But with the Carib on the road, I turned my attention to the Marina again.
One of the things that had to be done before I could attempt to move the car under its own power was to rebuild the driveshaft/propshaft.
I knew from when I first went under the car that the center hanger bearing was completely shot, and had collapsed, so at the very least that needed to be replaced.
Ages ago (about two months ago) I slid under the car and removed the driveshaft.
Hanger bearing was looking a bit sad
I’m glad I took it out and checked, it turns out the bolt that secures the two halves together was… missing.
There was also play in at least one of the universal joints, and it wasn’t the one secured by clips. Two of the three UJs are secured by a process called Staking, where they physically deform the metal around the edge of the cap to hold it in place. This is a real pain because it needs some skill and usually a bigger press than I have to replace them.
You can see better detail in this example image
A normal universal joint is secured by a big circlip in a groove, which is far easier to work with.
This prompted me to reach out to a fellow Marina owner and purchase a spare driveshaft off him, which although had a failed center bearing too, used Circlip style UJs and had the securing bolt for the two halves.
I finally got around to attacking the replacement driveshaft the other day. I wanted to refurbish the whole thing since it was old and I didn’t want to have to pull it out later to replace the UJs.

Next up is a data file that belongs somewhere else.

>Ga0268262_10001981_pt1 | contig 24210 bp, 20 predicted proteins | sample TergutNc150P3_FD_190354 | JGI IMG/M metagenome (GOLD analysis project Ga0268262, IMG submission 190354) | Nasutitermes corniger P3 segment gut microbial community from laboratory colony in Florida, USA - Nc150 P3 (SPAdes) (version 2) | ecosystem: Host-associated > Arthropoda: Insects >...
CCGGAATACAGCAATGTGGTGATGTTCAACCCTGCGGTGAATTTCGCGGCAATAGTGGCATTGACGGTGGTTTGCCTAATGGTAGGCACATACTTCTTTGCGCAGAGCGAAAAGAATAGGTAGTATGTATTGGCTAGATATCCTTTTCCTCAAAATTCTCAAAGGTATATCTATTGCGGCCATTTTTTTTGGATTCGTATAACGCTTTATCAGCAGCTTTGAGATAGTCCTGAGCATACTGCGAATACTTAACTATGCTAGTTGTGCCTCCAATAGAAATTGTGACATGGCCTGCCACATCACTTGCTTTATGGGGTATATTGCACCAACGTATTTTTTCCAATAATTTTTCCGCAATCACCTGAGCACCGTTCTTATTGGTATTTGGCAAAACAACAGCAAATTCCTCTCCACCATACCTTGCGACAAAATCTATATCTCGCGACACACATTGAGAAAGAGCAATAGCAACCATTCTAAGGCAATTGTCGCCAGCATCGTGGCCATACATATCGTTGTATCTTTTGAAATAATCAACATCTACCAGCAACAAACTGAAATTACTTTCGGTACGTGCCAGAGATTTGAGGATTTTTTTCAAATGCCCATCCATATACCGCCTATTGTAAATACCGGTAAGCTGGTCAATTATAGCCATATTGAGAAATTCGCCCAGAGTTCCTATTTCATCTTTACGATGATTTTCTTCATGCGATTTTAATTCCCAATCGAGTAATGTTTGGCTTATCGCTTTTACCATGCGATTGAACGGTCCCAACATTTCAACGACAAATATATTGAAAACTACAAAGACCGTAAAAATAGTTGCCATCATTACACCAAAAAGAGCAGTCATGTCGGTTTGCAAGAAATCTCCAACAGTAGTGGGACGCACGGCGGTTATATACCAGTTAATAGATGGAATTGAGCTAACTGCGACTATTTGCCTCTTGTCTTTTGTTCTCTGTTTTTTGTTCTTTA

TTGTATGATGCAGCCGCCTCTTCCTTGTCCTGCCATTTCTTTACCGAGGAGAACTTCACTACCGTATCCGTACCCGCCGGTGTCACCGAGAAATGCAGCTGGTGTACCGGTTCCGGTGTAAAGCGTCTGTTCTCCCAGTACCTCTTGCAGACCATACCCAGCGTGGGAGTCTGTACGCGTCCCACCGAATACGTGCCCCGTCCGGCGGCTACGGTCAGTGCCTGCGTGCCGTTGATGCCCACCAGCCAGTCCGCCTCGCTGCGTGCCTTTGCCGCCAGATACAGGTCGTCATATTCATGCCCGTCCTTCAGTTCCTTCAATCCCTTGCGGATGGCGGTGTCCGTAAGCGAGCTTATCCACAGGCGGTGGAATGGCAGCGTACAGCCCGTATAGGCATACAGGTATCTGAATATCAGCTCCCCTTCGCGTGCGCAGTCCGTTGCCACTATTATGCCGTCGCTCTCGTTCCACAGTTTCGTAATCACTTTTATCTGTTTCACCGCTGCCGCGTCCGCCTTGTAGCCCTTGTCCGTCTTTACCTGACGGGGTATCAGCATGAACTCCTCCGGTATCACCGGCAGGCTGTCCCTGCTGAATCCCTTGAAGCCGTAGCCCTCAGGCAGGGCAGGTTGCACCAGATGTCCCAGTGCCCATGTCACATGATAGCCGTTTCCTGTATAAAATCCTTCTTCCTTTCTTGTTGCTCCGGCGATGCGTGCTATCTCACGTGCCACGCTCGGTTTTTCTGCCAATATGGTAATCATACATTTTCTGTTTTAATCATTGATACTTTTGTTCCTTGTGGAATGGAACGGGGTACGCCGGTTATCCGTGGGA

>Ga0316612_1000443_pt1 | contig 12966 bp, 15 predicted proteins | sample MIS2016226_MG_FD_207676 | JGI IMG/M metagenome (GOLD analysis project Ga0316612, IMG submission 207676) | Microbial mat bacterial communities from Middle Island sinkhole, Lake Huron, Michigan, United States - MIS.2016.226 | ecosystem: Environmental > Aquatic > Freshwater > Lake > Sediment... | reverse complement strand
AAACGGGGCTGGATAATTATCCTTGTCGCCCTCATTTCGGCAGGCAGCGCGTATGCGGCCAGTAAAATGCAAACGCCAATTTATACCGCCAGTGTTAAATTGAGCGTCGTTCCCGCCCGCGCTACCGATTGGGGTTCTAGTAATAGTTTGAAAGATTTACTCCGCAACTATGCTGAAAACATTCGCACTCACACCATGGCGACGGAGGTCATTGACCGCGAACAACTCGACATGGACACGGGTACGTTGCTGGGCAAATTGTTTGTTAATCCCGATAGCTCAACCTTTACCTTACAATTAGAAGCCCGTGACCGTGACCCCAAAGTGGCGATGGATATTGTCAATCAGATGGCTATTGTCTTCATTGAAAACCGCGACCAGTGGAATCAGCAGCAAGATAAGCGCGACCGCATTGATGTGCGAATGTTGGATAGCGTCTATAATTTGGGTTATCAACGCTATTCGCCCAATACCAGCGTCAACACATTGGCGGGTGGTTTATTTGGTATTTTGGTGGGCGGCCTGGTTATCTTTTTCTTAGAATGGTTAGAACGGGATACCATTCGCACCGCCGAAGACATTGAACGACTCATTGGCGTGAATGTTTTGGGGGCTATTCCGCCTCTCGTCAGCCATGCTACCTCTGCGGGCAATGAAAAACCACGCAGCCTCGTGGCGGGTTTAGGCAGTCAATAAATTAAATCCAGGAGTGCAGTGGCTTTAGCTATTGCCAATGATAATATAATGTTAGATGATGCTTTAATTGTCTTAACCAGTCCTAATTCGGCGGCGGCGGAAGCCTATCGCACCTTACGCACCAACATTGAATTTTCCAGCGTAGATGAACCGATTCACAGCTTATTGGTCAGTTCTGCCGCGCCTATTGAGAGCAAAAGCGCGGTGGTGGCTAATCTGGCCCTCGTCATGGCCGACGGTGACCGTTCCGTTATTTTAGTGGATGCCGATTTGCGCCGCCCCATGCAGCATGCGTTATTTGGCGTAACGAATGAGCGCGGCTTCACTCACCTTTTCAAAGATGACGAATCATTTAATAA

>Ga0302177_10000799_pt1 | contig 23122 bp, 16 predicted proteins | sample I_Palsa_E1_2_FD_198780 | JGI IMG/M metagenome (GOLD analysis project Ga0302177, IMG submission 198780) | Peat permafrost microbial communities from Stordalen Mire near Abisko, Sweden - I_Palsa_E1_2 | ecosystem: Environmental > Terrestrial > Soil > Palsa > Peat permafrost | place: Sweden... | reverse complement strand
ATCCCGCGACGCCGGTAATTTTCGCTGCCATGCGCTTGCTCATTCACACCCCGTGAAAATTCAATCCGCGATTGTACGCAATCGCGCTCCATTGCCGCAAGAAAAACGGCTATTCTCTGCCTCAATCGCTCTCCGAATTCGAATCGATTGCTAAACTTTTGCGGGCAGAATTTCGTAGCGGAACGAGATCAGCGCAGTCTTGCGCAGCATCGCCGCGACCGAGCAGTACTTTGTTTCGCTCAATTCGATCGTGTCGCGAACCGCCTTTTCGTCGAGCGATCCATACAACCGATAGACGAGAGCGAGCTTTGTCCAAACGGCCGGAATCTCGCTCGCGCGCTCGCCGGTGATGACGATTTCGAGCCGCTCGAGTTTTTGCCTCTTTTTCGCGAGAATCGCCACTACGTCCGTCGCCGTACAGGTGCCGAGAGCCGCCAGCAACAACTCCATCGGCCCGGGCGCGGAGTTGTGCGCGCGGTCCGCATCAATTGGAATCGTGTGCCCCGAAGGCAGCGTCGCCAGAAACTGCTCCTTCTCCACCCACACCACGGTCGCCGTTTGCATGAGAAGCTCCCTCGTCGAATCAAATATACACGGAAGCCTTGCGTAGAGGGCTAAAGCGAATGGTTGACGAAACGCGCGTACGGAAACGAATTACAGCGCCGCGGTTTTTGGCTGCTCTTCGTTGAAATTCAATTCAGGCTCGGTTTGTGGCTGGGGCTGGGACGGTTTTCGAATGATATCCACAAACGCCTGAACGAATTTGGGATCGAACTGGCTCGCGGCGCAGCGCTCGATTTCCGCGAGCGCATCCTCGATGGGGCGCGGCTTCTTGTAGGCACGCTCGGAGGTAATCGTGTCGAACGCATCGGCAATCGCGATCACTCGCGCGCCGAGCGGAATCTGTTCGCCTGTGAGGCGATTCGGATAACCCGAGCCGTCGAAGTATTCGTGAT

There is a great video by Chris Fix on how to replace UJs. He makes it look easy, but I hated this job.
First I cleaned it up a bit, marked the alignment and removed the clips with a pair of circlip pliers
This end was pretty straightforward. Big socket (24mm impact) underneath, and a smaller one that fits into the recess (14mm impact, 16mm normal) on top and using a big hammer, smash the 14mm socket down, pushing the UJ cap out the bottom.
It came apart more or less with no trouble. Push the joint down, pull the cap out. push the joint back up, pull the cap out. Done.
To fit the new joint, I found it best to lubricate the recess you are pressing the caps into with clean ATF, and then press them both in together using a bench vice. This helps to press them in square. I didn’t do this for the first couple, I used the method of hammering the new caps into place.